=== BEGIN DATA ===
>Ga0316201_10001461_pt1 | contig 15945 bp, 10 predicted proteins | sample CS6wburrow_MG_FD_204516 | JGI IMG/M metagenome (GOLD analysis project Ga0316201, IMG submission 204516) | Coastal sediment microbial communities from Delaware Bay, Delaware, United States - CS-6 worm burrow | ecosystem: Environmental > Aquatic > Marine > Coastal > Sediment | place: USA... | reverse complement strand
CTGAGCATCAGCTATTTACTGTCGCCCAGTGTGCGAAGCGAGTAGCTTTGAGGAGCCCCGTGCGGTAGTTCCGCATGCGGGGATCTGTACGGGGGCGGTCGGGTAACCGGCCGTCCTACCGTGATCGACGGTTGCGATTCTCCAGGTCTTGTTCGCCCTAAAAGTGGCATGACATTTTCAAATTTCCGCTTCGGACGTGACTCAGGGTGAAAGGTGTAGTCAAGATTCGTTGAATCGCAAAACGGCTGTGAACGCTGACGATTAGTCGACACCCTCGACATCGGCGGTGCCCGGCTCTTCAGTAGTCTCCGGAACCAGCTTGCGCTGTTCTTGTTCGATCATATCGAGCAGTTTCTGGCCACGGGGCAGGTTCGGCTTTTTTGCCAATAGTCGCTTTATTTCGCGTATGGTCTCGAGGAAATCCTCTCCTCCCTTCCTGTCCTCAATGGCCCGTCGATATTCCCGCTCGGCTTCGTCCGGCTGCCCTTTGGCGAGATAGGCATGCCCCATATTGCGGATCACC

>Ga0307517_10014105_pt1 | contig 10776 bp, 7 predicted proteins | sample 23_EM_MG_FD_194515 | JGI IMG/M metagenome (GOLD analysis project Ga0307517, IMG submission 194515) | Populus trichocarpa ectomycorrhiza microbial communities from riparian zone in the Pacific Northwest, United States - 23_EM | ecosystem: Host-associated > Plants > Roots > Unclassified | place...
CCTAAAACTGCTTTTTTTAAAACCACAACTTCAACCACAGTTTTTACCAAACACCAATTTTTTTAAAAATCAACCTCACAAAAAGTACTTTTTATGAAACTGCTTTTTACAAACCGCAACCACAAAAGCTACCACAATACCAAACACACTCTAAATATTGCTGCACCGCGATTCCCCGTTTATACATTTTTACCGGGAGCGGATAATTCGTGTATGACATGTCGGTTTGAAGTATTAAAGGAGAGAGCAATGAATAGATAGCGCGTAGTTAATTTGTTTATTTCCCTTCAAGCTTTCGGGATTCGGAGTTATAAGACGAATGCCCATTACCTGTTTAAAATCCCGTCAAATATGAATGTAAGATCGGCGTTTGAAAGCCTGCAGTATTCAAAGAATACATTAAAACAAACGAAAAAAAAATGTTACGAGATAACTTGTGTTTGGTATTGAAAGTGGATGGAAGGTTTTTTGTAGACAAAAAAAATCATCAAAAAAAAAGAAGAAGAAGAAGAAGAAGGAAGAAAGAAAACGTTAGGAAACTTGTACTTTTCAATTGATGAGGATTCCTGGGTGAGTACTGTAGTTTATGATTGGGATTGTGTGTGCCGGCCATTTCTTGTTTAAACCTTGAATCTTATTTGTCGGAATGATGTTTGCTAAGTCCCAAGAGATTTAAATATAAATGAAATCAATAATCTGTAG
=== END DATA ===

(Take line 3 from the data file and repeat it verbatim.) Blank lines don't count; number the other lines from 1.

>Ga0307517_10014105_pt1 | contig 10776 bp, 7 predicted proteins | sample 23_EM_MG_FD_194515 | JGI IMG/M metagenome (GOLD analysis project Ga0307517, IMG submission 194515) | Populus trichocarpa ectomycorrhiza microbial communities from riparian zone in the Pacific Northwest, United States - 23_EM | ecosystem: Host-associated > Plants > Roots > Unclassified | place...